• Ubuntu.  I’m the most familiar with it, and generally it tends to be rather painless. That being said, it usually installs with a X11 system, no matter which version you choose, and
  • FreeBSD or OpenBSD.  This are usually ideal for this, or so one should believe.  However, I have little experience with them.  It might make a good learning exercise, bu on the other hand, I’m expecting to get a colo’d box soon with some colleagues that will run Debian.  So it is best to capitalize on one system.
  • Install debian on the main Alix box.  I’ve been contemplating a lot about this.  On my dell, I use ubuntu, and I quite like it.  However, one of the downsides of ubuntu is the frequency with which I get patches for it.  That is perfect for a device that one uses actively.  However, for a server/router box, this is not ideal, especially if you have CF.  Stability is key.  I’ve also considered FreeBSD or OpenBSD, just to learn more about them, but since the colo-box I will share with my colleagues will most likely be debian, it makes sense to use debian, that way I can reuse the configs, scripts etc.

For the PXE install, I followed the advice on this page.  Sadly, after a lot of struggling, I would get the device to start dhcp, it would actually start copying files, but it would not boot.  I then moved to trying to install plain old debian, however this failed as well, it would boot properly, but then it would simply hang.  Perhaps it is the serial settings of minicom that were screwing up.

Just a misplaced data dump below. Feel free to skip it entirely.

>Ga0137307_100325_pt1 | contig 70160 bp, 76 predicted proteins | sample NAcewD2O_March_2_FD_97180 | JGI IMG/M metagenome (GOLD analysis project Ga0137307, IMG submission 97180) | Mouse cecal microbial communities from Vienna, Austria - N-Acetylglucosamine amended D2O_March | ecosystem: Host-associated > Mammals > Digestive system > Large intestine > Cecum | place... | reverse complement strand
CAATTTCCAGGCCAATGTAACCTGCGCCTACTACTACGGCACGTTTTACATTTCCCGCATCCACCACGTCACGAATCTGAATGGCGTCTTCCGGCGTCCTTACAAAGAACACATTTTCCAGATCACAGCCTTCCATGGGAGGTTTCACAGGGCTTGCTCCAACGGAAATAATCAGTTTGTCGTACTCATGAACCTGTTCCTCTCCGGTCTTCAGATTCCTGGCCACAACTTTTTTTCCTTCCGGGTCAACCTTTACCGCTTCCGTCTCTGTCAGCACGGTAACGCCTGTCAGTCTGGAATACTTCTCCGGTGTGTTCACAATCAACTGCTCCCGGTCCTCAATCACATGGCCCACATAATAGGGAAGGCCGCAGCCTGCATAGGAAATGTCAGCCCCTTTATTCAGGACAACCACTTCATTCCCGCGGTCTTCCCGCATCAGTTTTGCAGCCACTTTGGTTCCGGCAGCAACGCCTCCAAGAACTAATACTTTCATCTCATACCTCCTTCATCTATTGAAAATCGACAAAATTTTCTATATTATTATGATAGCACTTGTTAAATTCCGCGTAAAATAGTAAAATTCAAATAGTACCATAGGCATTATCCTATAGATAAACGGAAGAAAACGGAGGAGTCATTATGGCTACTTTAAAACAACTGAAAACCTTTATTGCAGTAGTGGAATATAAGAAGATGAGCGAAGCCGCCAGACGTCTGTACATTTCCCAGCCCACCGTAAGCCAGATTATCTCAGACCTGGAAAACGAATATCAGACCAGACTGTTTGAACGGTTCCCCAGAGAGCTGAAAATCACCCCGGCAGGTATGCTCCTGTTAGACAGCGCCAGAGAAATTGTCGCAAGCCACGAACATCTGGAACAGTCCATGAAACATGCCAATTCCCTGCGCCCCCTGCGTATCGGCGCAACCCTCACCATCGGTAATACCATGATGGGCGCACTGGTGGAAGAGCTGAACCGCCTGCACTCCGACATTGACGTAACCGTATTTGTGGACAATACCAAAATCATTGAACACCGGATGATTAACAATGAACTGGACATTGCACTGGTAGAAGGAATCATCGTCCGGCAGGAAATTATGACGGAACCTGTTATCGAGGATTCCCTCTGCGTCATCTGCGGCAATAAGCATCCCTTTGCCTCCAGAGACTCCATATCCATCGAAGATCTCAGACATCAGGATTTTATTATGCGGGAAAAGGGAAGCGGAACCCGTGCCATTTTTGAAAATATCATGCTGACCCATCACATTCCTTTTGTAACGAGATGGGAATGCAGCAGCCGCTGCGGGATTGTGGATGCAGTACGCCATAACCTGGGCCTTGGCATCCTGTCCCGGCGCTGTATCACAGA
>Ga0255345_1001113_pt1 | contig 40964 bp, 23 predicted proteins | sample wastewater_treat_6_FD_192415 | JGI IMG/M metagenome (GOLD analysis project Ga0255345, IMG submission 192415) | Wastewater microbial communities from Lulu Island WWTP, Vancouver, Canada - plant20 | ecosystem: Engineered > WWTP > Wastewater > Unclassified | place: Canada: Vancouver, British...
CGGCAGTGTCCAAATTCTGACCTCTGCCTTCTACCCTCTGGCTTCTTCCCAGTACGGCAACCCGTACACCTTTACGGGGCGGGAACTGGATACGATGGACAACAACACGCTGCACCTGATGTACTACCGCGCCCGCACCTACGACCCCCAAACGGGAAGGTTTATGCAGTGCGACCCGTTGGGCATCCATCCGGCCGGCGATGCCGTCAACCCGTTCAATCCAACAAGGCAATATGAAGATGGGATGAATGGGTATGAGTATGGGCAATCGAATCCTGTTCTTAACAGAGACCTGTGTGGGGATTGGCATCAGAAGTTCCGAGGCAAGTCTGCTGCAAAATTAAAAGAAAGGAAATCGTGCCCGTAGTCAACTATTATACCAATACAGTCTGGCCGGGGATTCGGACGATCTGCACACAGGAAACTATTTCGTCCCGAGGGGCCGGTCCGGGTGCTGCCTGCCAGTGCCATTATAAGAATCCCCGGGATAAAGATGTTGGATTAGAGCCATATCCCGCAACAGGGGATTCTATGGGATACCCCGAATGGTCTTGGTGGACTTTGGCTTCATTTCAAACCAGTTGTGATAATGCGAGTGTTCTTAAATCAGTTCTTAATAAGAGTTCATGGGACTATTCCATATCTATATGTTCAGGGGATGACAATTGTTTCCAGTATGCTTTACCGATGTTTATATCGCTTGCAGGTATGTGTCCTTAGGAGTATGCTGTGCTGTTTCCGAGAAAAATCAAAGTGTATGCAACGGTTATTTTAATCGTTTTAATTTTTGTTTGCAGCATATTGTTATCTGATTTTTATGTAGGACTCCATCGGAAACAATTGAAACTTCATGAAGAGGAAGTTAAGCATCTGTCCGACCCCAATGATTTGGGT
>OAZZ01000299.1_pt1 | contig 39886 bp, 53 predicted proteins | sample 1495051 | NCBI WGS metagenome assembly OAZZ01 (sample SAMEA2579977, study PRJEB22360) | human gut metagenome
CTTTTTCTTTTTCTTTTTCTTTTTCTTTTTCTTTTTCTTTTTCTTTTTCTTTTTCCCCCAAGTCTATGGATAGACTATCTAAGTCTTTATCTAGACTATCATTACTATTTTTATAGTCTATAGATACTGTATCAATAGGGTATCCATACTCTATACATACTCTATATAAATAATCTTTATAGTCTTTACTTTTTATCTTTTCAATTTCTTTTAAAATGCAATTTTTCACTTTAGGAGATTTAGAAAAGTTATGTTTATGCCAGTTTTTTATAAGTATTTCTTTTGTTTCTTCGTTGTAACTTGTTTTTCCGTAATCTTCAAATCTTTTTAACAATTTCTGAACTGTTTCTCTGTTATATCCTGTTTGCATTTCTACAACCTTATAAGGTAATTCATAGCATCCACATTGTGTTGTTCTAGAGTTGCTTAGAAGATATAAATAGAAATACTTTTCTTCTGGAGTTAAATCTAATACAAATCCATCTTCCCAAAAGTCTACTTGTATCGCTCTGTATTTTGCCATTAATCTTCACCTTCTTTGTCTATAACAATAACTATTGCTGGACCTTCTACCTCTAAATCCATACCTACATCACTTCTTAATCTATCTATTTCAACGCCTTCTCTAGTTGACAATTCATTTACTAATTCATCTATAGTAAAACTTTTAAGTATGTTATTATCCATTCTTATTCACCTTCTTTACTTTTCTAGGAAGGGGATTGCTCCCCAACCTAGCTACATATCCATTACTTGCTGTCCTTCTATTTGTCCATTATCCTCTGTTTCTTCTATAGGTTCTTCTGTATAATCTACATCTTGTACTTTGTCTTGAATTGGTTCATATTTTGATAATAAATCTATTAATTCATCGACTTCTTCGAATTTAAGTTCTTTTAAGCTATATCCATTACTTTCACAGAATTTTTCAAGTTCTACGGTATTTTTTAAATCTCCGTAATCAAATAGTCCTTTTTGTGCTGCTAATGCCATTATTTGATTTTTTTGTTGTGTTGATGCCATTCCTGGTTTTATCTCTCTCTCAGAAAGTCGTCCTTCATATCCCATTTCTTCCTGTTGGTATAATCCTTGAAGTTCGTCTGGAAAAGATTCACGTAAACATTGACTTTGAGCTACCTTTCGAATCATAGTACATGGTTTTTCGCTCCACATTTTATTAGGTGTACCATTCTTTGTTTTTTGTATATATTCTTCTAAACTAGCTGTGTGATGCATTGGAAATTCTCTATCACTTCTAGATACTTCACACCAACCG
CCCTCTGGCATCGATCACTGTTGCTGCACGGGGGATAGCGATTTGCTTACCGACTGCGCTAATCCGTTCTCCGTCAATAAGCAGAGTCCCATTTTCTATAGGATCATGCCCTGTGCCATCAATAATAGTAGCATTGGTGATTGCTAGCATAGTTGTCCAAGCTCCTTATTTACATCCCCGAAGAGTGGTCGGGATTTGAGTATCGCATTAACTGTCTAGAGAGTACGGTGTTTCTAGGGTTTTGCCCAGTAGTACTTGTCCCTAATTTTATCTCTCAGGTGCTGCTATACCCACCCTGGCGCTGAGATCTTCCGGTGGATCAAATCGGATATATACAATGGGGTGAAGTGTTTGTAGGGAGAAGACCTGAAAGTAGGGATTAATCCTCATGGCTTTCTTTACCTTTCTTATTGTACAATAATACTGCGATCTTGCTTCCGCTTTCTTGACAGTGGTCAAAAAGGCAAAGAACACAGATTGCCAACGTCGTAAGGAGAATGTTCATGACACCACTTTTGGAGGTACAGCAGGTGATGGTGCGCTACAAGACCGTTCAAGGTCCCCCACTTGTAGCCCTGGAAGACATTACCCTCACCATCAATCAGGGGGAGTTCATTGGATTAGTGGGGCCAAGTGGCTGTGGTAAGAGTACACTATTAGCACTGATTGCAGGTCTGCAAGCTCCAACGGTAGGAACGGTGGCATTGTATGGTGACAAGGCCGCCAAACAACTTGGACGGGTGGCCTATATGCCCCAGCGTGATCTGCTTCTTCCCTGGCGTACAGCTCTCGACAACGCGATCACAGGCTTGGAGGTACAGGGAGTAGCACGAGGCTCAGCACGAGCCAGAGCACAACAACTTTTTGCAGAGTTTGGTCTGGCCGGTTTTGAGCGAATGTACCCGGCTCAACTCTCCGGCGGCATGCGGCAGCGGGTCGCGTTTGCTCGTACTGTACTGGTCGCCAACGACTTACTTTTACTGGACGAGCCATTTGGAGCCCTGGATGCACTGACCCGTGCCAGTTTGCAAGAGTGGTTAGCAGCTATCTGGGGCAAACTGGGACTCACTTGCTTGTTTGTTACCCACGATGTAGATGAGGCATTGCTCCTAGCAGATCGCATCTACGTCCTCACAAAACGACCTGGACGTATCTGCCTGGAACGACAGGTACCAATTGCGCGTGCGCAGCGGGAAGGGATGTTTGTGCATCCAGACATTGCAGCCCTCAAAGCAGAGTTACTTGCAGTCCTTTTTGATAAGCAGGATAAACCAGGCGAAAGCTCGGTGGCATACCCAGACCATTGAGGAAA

Therefore, I’ve moved on to try Voyage Linux, which seems to be a slimmed down Debian specifically suited for this purpose, but not limited to being just the slimmed down version.  Installing it was a breeze, I just followed the instructions given in the README, and everything worked perfectly.

The first things I did, was install vim and screen.  I also set up proper .screenrc and .vimrc.

Looking further into how things are mounted, I noticed the following:”

  • /var/lock and /var/run are mounted purely in memory with tmpfs.  This is done by the /etc/init.d/ script
  • /var/log and /var/tmp are mounted as aufs, which is a union file system that will write to memory but also show what’s on disk.  They are setup by the /etc/init.d/voyage-sync script. Additionally, this script also rsyncs files back to disk when shutting down.

This shows two different ways of not using the CF when not required, one which is purely transient and one which is non-transient but saves on CF writes.  Currently, I think the following setups might be good:

  • Use the overlay file system, aufs, for .ssh.  Do not sync automatically on this, but instead selectively do so.
  • Use tmpfs for /var/lib/apt.  I do not need my CF to be spammed with a bunch of stuff just because I want to rarely install a package.

This article has remained as draft for far too long, so I will publish it and create a second article to continue.

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  1. Balise says:

    AFAIK Ubuntu Server does not install X by default. I used that on my personal server a while.

  2. Tim says:

    I settled on the same distro that you did — Voyage Linux has worked out really well for me, although I still haven’t figured out how to run Voyage in read-only mode while Samba is running.

  3. cpoucet says:

    I stopped through the project when I noticed I could not get the madwifi driver to work with the card I have. I’m not sure whether I should just install all the buildtools on the flash and trash the flash a lot, or do a cross-build from my laptop, and risk not having something compatible.